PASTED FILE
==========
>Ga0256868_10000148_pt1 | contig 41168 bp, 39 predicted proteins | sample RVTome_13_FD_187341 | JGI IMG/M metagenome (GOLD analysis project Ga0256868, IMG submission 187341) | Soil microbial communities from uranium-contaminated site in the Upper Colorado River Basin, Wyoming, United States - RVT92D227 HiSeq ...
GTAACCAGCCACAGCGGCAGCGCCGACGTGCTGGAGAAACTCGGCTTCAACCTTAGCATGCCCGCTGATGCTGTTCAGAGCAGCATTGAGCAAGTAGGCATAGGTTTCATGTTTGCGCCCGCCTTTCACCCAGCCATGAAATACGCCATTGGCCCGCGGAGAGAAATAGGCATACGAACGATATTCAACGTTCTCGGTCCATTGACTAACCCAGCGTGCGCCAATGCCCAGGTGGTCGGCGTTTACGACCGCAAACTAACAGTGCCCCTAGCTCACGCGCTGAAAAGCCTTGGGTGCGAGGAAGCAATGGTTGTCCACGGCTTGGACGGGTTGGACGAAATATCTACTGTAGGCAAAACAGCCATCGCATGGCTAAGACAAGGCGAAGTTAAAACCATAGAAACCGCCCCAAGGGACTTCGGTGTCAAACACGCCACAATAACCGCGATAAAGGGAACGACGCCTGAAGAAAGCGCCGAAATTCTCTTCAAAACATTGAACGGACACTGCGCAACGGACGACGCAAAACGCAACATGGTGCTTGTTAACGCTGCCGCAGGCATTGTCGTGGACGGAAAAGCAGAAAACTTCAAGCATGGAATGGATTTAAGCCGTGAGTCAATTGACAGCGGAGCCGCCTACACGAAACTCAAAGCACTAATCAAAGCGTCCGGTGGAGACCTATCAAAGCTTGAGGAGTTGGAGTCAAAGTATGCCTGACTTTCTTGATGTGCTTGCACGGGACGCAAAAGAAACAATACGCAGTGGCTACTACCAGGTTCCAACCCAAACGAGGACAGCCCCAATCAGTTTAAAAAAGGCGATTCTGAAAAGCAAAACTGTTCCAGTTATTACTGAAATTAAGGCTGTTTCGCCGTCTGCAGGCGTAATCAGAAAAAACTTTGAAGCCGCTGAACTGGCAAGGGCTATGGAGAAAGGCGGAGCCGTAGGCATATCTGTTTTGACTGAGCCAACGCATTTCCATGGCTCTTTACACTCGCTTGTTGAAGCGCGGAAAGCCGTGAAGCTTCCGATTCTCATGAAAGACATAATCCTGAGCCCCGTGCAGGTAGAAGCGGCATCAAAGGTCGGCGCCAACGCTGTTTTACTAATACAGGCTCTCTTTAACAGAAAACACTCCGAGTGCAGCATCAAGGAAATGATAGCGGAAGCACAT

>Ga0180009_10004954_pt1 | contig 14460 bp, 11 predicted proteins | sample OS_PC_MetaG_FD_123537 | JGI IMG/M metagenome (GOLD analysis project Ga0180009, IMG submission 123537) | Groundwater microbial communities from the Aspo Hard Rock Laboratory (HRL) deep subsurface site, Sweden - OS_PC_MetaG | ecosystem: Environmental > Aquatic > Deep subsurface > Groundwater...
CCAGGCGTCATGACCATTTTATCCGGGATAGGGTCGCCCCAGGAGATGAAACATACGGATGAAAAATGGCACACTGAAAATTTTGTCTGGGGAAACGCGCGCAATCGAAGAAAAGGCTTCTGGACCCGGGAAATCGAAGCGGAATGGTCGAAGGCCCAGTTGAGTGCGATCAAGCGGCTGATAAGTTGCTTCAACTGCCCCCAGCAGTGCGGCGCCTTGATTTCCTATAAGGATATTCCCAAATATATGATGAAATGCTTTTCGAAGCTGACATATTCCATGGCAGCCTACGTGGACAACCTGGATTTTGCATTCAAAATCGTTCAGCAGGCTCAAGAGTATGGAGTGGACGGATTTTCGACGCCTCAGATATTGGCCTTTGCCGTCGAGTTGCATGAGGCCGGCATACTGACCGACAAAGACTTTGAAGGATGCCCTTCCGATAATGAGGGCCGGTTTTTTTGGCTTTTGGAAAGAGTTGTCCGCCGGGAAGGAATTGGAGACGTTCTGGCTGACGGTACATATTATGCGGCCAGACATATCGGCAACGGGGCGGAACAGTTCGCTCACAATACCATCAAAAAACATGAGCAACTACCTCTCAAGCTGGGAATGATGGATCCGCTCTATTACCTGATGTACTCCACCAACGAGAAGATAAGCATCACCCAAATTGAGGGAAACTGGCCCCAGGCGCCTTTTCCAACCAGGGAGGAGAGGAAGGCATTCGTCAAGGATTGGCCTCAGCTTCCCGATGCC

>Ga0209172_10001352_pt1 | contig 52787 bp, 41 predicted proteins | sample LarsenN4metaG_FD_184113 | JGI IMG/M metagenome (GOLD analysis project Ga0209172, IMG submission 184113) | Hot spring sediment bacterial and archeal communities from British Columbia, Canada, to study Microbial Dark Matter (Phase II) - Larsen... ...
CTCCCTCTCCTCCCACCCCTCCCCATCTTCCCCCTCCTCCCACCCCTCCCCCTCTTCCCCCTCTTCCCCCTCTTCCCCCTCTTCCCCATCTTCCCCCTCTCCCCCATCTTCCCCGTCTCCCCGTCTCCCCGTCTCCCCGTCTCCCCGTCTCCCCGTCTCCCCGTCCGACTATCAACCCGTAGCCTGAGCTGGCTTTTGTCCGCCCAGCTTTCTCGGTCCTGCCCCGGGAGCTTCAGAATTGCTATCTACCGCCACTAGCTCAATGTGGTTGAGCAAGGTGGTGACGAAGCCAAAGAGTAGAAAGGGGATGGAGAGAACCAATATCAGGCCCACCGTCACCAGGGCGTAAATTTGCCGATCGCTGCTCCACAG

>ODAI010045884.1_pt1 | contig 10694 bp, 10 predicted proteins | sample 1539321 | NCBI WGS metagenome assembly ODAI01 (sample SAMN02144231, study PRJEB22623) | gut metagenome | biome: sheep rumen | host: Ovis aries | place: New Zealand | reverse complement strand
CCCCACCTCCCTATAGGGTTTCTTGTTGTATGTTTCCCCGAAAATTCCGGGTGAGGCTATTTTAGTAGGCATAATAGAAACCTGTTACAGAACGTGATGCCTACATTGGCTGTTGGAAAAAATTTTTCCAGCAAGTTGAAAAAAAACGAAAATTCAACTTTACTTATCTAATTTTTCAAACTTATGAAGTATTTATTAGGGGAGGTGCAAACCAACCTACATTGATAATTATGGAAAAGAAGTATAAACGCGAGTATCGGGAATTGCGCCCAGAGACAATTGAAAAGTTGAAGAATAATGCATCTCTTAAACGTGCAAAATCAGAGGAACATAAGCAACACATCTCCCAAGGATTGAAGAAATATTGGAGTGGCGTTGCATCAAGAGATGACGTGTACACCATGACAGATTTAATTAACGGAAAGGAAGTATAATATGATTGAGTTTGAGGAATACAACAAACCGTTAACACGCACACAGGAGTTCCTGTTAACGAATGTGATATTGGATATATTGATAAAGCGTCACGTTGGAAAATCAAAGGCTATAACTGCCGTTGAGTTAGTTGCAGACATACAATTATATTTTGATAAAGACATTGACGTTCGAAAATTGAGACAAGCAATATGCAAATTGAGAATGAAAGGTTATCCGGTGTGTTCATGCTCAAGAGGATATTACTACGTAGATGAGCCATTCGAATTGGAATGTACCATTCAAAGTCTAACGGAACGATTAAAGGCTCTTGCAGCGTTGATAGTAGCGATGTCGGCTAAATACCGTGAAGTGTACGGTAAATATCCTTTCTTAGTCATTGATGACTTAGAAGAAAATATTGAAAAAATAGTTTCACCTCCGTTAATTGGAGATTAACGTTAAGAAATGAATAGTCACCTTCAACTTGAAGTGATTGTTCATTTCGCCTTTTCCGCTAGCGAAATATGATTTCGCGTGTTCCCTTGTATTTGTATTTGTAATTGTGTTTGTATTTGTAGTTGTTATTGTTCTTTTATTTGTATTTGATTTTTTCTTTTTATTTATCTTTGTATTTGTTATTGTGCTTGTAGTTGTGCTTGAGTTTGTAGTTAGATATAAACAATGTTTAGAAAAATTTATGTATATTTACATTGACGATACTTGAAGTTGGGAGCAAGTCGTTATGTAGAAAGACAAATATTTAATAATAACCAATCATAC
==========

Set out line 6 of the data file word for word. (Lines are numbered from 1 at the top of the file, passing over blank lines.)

CTCCCTCTCCTCCCACCCCTCCCCATCTTCCCCCTCCTCCCACCCCTCCCCCTCTTCCCCCTCTTCCCCCTCTTCCCCCTCTTCCCCATCTTCCCCCTCTCCCCCATCTTCCCCGTCTCCCCGTCTCCCCGTCTCCCCGTCTCCCCGTCTCCCCGTCTCCCCGTCCGACTATCAACCCGTAGCCTGAGCTGGCTTTTGTCCGCCCAGCTTTCTCGGTCCTGCCCCGGGAGCTTCAGAATTGCTATCTACCGCCACTAGCTCAATGTGGTTGAGCAAGGTGGTGACGAAGCCAAAGAGTAGAAAGGGGATGGAGAGAACCAATATCAGGCCCACCGTCACCAGGGCGTAAATTTGCCGATCGCTGCTCCACAG